The Claims authentication does not validate user troubleshooting topic is now available.

I see troubleshooting content as falling into two categories: break-fix and troubleshooting methodology.

Break-fix troubleshooting content is designed to fix a known problem based on a specific configuration and symptom. Many Knowledgebase articles fall into this category and the content typically consists of a procedure to fix the condition. Break-fix content is fine when the root cause of the problem and its solution are known. But, what do you do when the root cause of the problem and its solution are NOT known?

To determine the root cause of an arbitrary problem and its solution, you can spend years developing deep technical understanding and experience, culminating in an almost eerie ability to instantly diagnose the most obscure problems. Although this is a great goal and result to which all well-intentioned IT pros strive, the job demands of the front-line IT pro typically do not allow for such specialization. What is more important is the 10 issues they need to resolve today to address the 10 new issues that they will see tomorrow.

To effectively troubleshoot problems for which the root cause and solution are unknown, harried IT pros—who are not deep technical experts in the technology areas that are related to the problem—need the following:

  • An understanding of the tools that they can use to obtain error condition and system state information and make configuration changes.
  • A step-by-step process that takes them through the verification of system, configuration, and end-to-end process requirements, from the most basic to the more advanced. This process is designed to address the most common misconfiguration issues. If the process does not resolve the problem, the intention is to isolate the root cause of the problem for further investigation with the community or support organizations such as Microsoft Support.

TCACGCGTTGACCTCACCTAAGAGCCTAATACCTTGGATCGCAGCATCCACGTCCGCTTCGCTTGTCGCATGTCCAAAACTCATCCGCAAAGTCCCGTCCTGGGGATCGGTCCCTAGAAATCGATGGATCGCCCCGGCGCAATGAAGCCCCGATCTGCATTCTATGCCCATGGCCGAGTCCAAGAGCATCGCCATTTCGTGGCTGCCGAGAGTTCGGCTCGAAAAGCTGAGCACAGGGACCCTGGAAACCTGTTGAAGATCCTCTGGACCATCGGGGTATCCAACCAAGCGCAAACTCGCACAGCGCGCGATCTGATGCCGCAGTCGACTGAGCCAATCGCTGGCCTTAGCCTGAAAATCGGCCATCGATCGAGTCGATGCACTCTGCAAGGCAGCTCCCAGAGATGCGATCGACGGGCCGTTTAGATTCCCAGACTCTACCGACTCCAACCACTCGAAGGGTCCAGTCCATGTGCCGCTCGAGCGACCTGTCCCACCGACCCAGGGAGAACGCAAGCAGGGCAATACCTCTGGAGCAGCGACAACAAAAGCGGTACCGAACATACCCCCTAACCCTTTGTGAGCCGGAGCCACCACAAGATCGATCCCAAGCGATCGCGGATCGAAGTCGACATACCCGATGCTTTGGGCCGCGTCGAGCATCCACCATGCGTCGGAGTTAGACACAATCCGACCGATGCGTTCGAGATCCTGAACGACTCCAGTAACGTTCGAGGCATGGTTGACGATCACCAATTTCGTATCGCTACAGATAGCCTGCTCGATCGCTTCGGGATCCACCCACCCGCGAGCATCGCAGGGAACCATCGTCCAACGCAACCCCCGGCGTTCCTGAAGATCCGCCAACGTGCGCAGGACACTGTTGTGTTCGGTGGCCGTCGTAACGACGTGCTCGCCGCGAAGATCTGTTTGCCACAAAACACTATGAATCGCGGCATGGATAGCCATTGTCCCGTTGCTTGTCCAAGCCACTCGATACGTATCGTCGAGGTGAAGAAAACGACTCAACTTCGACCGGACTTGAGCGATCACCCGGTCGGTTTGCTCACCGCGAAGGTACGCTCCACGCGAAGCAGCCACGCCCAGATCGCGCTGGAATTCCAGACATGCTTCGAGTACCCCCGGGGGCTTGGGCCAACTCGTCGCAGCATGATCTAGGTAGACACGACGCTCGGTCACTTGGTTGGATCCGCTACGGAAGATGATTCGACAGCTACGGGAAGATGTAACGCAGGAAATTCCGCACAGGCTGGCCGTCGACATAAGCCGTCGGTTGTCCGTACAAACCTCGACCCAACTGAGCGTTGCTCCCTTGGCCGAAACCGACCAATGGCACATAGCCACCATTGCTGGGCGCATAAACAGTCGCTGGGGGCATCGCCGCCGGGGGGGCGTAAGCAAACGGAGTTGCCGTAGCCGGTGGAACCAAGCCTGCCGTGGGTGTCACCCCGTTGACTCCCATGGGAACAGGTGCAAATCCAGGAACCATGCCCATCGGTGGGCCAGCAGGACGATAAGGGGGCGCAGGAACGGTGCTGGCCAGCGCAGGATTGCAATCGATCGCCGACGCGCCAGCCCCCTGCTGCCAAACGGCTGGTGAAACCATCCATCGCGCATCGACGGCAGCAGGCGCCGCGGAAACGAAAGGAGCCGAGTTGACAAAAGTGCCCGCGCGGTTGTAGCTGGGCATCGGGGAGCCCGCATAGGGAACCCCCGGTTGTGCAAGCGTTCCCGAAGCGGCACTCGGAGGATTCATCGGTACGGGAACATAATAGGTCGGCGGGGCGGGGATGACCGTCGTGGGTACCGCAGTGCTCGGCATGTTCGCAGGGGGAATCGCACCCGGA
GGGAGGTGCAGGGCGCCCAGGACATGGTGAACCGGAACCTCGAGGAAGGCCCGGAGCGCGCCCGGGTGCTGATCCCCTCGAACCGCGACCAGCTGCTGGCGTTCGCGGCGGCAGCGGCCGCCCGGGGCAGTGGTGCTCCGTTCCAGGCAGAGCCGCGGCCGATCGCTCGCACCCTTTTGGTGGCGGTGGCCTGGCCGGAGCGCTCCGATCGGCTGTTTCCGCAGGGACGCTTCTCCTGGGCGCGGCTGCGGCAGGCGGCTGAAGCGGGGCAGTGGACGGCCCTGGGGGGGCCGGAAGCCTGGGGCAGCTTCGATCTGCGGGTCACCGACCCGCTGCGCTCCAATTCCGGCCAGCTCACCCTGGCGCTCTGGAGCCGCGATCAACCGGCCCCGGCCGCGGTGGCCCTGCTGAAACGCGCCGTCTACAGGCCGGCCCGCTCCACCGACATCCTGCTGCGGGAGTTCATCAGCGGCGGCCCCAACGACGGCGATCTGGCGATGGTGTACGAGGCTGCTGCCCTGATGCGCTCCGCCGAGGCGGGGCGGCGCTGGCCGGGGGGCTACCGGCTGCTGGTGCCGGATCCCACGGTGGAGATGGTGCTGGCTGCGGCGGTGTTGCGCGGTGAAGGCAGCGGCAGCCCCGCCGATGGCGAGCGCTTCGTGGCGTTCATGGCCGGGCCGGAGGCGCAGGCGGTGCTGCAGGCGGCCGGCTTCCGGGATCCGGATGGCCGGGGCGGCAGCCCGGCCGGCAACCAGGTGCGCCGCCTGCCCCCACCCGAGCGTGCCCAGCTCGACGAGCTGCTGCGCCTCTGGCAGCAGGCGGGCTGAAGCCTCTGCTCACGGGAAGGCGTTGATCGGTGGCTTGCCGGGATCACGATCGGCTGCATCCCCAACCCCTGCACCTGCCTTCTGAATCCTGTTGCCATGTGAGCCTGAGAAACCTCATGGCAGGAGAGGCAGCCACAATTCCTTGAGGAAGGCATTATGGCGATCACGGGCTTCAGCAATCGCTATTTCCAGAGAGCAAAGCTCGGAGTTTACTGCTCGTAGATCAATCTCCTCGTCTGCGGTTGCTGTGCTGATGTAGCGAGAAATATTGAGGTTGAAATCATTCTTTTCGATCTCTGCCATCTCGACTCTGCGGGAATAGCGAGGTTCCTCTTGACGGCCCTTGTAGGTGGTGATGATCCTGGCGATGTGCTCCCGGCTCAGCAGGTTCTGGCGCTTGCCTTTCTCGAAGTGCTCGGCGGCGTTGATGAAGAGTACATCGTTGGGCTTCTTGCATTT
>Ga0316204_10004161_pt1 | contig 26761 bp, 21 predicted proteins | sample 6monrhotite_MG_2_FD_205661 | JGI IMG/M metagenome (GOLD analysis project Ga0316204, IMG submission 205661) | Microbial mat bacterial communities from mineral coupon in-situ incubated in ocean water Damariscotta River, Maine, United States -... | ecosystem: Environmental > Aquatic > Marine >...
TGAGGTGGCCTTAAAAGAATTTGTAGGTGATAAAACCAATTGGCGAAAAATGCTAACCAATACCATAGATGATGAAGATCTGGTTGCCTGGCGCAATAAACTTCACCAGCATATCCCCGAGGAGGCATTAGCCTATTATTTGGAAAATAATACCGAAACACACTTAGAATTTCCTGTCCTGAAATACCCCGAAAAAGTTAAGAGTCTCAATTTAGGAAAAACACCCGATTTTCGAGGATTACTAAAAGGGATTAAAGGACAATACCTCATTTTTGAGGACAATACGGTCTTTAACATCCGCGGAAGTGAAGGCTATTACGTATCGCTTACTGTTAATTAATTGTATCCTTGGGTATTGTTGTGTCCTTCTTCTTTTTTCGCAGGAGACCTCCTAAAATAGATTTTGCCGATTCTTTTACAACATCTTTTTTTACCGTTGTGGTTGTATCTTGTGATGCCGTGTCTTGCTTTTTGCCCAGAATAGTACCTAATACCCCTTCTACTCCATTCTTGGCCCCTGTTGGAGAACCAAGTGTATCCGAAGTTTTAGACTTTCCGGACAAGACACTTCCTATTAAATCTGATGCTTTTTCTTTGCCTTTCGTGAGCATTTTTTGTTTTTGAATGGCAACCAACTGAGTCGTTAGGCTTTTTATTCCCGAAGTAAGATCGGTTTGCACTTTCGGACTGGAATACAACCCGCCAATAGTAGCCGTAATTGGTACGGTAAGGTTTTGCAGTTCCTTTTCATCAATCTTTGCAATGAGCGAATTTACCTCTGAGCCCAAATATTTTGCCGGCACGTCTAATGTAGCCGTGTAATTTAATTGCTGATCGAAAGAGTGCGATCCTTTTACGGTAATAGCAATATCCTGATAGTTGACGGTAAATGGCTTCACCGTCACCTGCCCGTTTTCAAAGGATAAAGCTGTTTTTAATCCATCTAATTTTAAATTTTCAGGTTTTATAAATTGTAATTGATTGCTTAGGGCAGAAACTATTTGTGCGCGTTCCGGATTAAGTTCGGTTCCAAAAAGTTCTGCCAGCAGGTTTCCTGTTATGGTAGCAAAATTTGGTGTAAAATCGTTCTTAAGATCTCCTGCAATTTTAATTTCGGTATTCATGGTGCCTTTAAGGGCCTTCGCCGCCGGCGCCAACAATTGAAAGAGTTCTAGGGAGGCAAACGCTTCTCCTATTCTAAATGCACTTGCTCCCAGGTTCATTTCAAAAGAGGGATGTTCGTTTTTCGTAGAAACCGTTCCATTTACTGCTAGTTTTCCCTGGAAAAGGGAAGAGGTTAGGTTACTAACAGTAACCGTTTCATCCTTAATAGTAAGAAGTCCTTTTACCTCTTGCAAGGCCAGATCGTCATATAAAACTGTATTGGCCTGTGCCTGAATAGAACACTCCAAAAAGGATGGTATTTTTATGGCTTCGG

This is what I call troubleshooting methodology content. I developed and published this type of content for DirectAccess in Windows Server 2008 R2 (see Tools for Troubleshooting DirectAccess and General Methodology for Troubleshooting DirectAccess Connections) and am now trying it out for SharePoint environments.

The Claims authentication does not validate user article describes the primary tools that you use to collect information about claims authentication and make configuration changes in SharePoint 2013 and then takes you through the following:

  • Step 1: Determine the details of the failed authentication attempt
  • Step 2: Check configuration requirements
  • Step 3: Additional items to check
  • Step 4: Use a web debug tool to monitor and analyze web traffic
  • Step 5: Capture and analyze authentication network traffic

My hope is that with this article, you are able to perform basic to intermediate claims authentication troubleshooting without having to be a claims guru.

Questions for you:

  • What do you think about this type of content? Is it useful to you?
  • If so, what additional areas of SharePoint Server or SharePoint Foundation would you like to see addressed with this type of troubleshooting content?

Please leave your answers to these questions as comments on this blog post. 

Enjoy!

 

Joe Davies
Principal Writer